In a furnished New York City apartment, four pixelated cartoon characters stand aside from one another and have a conversation about coffee, Amazon delivery, and veganism. There is one female character and three male characters who seem to be the animated versions of Elaine, Jerry, George, and Kramer from Seinfeld.
In contrast to Seinfeld, however, these characters live in futuristic New York City and have robotic voices and appearances. This is due to the fact that practically the whole content of “Nothing, Forever” is created by algorithms and broadcast in real time. Ever since December 14th, it has been continuously broadcasted on Twitch.
There are a lot of similarities between “Nothing, Forever” and a sitcom from the 1990s, including the fact that the majority of the show takes place in a single apartment and consists of conversations about romantic interests and plans for the future that never actually involve the characters leaving the apartment.
However, the conversation frequently loses its coherence and becomes illogical. Oh, what a shame how about the film, George lamented. “I appreciate that. That’s what Elaine said, and I agree with her.
In an interview with Motherboard, “Nothing, Forever” co-creator Skyler Hartle explained that the show was inspired by Seinfeld parodies. The idea “originated as this weird, very, off-center kind of nonsensical, surreal art project,” as Hartle put it.
But then we worked on it for a while to get it to this new point over the years. And then, of course, in the last several years, generative media and generative AI have taken off in a mad dash.
Machine learning, generative algorithms, and cloud services were utilized by Hartle and his co-creator, Brian Habersberger, to create the show. Hartle told Motherboard that OpenAI‘s GPT-3 language model is responsible for the conversation and that the stream is largely unmoderated by humans beyond the GPT-3’s in-built filters.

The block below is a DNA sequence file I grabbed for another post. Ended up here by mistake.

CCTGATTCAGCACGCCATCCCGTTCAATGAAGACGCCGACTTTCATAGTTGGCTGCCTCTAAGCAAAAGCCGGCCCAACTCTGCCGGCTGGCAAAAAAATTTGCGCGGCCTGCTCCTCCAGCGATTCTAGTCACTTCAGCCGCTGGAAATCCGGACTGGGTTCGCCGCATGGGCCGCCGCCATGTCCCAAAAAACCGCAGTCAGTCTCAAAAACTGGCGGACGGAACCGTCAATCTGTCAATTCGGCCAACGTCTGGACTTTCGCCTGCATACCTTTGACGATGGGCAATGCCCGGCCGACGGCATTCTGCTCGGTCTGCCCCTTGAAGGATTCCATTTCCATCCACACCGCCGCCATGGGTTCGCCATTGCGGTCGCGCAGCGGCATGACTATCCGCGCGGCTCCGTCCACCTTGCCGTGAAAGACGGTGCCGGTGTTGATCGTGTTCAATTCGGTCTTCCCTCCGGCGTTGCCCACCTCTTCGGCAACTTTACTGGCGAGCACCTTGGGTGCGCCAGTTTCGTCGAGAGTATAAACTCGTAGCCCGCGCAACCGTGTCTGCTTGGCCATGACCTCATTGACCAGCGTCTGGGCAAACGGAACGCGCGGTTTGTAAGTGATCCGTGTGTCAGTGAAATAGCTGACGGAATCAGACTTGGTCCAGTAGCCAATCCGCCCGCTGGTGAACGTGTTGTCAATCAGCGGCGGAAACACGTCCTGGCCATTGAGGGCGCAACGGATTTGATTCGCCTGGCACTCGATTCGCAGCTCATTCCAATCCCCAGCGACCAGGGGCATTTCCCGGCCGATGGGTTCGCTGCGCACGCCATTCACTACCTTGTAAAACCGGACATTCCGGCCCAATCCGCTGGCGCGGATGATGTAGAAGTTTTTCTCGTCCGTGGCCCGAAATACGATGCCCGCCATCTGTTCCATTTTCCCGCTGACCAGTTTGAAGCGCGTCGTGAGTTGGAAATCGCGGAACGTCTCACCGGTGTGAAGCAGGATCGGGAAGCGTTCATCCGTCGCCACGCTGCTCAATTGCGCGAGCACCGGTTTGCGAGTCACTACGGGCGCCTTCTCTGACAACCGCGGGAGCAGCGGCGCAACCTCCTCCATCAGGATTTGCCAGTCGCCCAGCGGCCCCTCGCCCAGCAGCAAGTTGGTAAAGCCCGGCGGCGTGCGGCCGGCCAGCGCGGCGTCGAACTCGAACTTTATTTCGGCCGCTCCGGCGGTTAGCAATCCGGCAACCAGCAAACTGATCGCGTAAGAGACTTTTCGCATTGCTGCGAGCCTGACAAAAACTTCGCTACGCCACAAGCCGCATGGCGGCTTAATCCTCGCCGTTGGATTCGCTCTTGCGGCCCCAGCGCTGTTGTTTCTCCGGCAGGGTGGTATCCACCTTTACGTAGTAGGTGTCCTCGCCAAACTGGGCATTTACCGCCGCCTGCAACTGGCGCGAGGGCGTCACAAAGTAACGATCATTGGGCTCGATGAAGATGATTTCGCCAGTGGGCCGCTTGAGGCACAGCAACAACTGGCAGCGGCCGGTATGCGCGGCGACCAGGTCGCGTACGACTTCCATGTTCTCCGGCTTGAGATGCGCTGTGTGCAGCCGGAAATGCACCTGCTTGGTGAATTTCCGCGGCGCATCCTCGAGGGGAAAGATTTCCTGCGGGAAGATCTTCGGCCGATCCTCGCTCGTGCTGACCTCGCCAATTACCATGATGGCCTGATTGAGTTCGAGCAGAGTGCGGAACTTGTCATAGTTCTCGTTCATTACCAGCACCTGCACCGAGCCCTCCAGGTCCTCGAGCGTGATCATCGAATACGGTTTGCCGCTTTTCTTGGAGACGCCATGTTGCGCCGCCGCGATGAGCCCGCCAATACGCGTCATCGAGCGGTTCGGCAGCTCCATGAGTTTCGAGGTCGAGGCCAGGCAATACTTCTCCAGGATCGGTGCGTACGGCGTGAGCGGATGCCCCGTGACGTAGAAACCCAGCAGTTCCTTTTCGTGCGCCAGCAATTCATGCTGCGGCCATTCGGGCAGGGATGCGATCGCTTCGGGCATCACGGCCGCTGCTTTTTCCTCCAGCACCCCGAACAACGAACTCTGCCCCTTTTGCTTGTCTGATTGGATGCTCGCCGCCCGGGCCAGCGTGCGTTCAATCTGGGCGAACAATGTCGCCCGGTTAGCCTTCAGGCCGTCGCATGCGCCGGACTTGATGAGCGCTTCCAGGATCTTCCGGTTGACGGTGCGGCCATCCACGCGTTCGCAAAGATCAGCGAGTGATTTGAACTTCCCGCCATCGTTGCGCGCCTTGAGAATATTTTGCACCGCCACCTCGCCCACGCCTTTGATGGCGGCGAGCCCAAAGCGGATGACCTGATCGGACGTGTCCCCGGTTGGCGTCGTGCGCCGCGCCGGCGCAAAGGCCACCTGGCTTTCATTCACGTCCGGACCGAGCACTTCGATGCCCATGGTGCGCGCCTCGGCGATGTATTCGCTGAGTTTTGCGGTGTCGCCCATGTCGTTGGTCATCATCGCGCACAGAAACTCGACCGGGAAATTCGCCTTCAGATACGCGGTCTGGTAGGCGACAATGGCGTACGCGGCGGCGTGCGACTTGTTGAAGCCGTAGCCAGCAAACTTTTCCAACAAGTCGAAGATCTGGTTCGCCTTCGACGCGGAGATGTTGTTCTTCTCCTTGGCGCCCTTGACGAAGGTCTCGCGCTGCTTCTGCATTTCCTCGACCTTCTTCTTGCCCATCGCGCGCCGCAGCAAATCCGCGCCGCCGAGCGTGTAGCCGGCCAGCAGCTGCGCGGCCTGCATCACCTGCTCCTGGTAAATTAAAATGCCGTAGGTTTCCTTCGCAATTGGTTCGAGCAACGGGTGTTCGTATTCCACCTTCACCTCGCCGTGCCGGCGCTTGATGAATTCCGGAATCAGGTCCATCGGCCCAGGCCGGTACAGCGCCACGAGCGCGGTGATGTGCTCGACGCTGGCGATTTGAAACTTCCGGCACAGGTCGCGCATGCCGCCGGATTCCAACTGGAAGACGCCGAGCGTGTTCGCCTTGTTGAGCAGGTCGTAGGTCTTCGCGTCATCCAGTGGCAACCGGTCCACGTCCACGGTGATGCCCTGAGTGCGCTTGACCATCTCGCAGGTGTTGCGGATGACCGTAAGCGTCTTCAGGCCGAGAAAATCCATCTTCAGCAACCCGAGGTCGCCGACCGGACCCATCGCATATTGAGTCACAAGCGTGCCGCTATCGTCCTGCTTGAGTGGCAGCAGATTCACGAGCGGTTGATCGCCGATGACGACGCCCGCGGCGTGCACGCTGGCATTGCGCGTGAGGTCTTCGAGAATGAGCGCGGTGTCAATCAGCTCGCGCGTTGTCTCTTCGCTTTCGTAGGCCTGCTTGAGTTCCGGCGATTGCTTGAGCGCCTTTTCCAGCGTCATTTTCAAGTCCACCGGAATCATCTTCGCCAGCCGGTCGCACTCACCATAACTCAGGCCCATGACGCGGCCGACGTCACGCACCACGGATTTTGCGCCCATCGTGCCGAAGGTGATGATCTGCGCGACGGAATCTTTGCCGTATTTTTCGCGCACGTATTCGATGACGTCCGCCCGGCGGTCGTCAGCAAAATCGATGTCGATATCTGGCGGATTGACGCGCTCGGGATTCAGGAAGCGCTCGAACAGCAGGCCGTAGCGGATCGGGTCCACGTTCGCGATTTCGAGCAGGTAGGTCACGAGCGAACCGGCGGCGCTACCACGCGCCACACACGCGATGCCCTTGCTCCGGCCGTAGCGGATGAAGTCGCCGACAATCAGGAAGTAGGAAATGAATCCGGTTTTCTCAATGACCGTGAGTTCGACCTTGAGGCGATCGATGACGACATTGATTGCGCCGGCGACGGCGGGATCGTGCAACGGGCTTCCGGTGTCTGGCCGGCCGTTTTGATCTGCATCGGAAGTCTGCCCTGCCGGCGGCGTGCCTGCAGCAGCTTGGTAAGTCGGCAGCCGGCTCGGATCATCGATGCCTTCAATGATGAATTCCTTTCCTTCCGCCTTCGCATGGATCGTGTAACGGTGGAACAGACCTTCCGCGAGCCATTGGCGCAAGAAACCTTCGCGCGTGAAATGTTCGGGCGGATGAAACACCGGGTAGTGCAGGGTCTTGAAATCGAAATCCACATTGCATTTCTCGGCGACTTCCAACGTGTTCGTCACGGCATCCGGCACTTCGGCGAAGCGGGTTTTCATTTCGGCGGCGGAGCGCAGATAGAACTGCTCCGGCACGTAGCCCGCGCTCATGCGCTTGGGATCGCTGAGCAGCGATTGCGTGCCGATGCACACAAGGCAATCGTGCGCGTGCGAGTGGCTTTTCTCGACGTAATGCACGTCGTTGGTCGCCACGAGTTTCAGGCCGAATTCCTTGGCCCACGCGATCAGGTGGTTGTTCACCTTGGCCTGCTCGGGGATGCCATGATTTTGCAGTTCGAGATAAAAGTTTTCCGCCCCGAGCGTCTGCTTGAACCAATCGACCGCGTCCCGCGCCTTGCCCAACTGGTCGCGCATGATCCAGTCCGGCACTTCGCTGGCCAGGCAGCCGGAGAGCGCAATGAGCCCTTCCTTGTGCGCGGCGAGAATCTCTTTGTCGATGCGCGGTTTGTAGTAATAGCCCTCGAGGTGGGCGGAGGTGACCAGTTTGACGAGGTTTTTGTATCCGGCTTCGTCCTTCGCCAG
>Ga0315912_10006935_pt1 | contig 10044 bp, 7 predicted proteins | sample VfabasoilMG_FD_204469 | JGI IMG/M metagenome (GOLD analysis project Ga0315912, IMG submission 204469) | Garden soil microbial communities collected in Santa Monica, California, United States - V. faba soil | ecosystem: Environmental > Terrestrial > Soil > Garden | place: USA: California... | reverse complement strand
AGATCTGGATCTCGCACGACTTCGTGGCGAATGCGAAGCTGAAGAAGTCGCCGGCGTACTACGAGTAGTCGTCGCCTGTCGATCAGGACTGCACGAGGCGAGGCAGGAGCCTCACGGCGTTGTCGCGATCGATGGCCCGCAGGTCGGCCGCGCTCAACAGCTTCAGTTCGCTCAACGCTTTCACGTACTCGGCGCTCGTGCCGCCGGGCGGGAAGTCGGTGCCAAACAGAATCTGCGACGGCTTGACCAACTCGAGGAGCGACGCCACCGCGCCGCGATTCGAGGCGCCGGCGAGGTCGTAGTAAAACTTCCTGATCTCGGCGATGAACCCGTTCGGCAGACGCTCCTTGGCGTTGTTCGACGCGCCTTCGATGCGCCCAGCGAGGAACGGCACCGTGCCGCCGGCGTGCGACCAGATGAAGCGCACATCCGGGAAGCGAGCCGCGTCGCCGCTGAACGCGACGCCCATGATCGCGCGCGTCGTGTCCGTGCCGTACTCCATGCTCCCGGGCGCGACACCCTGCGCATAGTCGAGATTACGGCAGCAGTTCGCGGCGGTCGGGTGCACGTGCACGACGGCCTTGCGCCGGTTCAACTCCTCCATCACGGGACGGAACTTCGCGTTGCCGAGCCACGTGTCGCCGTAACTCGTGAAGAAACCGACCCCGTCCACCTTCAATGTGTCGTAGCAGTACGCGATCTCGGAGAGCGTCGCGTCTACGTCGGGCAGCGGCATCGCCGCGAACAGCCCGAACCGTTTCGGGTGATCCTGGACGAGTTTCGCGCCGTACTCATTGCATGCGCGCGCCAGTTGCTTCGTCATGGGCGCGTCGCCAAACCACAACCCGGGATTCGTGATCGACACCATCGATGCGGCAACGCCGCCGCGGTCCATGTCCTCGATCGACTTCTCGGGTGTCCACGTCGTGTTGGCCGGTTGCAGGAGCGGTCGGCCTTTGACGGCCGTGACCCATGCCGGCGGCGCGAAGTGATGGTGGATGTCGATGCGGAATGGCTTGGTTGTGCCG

One of the developers explained in a Reddit comment that other from the visuals and the laugh track, “all else is generative, including: conversation, speech, direction (camera cuts, character focus, shot length, scene duration, etc),” character movement, and music.
An establishing shot of a row of colorful New York City brownstones is shown in “Nothing, Forever” between scenes. Larry, a character inspired on Jerry, has standup segments at the end of various scenes in which he speaks into a microphone and performs jokes to an imaginary audience.
The laugh track is appropriately spaced out across the show’s scenes, but it hasn’t nailed down the characteristics of funny speech yet, so it frequently follows nonsensical or uninteresting dialogue. After a few scenes, a channel guide appears, and we learn that “News” and “Doctor” are among the shows that will air on the program with the permanent title “Watch Forever.”
It is becoming increasingly likely that in the not-too-distant future, you will be able to watch a show indefinitely, repeatedly, and as often as you like by turning on the equivalent of Netflix. You don’t simply have access to seven seasons of stuff when you want it; you have access to seven hundred, or even infinite, seasons.
According to Hartle, “it became one of our foundational foundations.” First and foremost, we wanted to see if we could make a show that would never run out of material. Because that’s where the future appears to be heading. In the future, we hope to offer a product of the same caliber as Netflix in exchange for a show.
Hartle added that, in contrast to traditional television series, the direction of “Nothing, Forever” is flexible enough to include viewer comments from the Twitch live conversation. The show can adapt to its viewers and the story will develop organically. That’s why we’re giving a lot of thought to how to involve people in shaping the story so it can truly be their own,” he explained.
I can’t believe we’re having this conversation,” Larry says as one scene begins, and Elaine’s character adds, “It’s better than the last one we were having.” This exchange about the exchange gives us hope that future generations will understand and enjoy the show even more than we do now.